Criminal cases which gets special attention by the people comes under the purview of media trial and it cause violation of natural justice, for example cases like Sushant Singh Rajput case and Aryan Khan case, these cases are so sensitive that it requires a lot of time by the judiciary to understand that cases in-depth and when media get involved it damages the prosecution-defence case and it pressurizes the subconscious minds of our learned judiciary in a high profile criminal case which makes it difficult for them to find the actual truth and give fair justice.
Though the media in cases such as Jessica lal case and Priyadarshini mattoo case has brought justice which has been eluding the deceased victims for years. Media trials bring justice in cases involving rich and influential accused, where chances of ‘fair trial’ without vigilance do not subsist. Like in Jessica Lal case, accused Manu Sharma’s son of Vinod Sharma, INC Minister of Haryana was acquitted by trial court mainly due to ‘police failure to establish a complete chain of evidence leading to incident’ and ‘all three-eye witness listed by the police in charge sheet turned hostile during the trial’. But subsequently, through media's extensive coverage of the matter the Delhi high court reversed the decision of the trial court. In this case, the media brought the issue to the forefront of public discourse and facilitated the justice delivery system.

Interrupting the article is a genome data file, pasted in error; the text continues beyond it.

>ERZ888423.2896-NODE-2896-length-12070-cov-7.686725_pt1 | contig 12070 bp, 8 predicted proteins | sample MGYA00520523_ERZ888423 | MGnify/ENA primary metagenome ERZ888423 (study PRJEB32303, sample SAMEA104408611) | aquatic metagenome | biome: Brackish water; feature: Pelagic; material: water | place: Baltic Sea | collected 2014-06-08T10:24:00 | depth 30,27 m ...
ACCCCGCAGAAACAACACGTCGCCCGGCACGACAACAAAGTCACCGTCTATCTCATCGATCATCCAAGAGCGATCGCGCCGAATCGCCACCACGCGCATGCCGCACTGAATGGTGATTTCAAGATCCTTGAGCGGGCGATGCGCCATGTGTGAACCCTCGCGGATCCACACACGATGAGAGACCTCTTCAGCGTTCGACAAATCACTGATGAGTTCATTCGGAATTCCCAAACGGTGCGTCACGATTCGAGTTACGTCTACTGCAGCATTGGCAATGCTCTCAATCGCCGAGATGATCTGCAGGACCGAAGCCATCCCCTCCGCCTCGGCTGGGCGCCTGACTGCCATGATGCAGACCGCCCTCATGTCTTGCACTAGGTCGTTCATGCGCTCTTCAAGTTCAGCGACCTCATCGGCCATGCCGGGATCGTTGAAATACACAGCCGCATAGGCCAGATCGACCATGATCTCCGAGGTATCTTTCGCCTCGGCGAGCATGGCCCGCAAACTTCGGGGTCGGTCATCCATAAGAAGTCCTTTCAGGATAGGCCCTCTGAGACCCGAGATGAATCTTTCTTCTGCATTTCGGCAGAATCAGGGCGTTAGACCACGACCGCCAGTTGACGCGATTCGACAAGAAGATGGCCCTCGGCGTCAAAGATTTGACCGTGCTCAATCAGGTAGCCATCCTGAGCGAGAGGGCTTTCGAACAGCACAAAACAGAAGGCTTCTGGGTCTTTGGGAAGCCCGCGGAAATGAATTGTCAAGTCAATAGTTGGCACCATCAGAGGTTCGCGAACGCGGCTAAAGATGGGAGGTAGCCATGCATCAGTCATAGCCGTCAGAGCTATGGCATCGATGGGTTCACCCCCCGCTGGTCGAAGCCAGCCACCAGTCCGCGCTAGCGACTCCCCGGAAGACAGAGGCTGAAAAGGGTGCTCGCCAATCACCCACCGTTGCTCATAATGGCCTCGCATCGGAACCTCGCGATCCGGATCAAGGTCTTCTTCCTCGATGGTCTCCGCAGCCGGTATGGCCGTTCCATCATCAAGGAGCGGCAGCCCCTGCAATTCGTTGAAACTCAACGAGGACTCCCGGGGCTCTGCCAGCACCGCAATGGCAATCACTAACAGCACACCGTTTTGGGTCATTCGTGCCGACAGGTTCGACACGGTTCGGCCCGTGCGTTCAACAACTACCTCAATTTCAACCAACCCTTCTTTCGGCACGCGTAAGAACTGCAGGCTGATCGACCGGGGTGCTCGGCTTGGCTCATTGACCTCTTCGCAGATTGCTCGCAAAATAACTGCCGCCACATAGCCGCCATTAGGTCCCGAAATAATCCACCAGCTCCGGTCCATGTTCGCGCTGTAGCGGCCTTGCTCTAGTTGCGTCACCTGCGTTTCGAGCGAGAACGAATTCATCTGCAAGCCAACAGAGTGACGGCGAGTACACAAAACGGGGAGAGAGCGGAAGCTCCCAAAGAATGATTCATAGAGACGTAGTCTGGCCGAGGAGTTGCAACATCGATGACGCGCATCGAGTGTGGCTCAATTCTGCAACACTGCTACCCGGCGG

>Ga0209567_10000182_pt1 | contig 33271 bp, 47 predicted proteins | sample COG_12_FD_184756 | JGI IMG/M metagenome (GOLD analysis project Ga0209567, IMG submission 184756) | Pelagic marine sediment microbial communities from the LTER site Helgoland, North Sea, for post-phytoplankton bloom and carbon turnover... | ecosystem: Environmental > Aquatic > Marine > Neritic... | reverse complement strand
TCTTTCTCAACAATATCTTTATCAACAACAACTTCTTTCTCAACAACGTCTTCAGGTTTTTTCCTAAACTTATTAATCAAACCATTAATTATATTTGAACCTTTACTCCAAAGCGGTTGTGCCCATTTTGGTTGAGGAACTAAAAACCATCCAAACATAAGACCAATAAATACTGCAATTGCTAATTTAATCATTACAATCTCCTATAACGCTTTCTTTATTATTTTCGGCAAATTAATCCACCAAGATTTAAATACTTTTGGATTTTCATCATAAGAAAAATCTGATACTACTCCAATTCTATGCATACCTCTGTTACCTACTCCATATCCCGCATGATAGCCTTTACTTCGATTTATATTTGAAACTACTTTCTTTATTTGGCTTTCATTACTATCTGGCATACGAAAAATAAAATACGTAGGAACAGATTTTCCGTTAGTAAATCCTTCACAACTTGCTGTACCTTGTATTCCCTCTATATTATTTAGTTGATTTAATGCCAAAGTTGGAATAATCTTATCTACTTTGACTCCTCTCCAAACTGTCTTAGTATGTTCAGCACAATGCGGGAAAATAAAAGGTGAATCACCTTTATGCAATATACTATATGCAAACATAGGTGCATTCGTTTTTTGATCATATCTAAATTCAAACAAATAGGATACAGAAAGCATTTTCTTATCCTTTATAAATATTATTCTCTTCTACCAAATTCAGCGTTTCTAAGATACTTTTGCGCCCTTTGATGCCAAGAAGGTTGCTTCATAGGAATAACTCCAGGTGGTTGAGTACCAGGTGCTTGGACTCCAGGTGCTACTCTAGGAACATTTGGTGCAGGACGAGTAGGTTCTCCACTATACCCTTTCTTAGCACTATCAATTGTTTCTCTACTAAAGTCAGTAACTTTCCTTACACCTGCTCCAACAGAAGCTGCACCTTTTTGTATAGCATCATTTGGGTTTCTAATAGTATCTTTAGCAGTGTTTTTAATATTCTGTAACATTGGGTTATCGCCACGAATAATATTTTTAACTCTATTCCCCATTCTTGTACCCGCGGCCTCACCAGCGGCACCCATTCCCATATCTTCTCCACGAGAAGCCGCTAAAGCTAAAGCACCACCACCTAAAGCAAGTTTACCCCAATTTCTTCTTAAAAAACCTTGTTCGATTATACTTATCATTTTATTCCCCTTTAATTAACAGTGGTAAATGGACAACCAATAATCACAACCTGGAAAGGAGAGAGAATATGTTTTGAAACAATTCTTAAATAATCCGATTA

Even though freedom of press is essential, it cannot be deduced that collective rights like freedom of press is greater than individual rights like right to privacy and fair trial. Media is recognized as the fourth pillar of democracy; it is considered to be the main aspect of maintaining transparency for the citizens of this country. In today’s time, the media is not only a medium to express once feelings and views but it is also responsible for building opinions, it mobilizes the thinking process of millions. Media while enjoying the freedom of speech and expression, should not forget that they have social responsibility to follow. It will be always appreciated how the media have sent many people behind the bar but the real solution would be to draw a line between the interference of media and judiciary.
Freedom of press is integral in reporting judicial proceedings, because without which the proceedings would be conducted secretively. In order for complete justice to be served, freedom of press is crucial. However, the press should only give out information and then it is the court that decides whether the accused is innocent or guilty. Nevertheless, it is the duty of the press to not banquet on the mob mentality and only provide the public with the facts.
This article is written by Asma khan of ILS Law College Pune.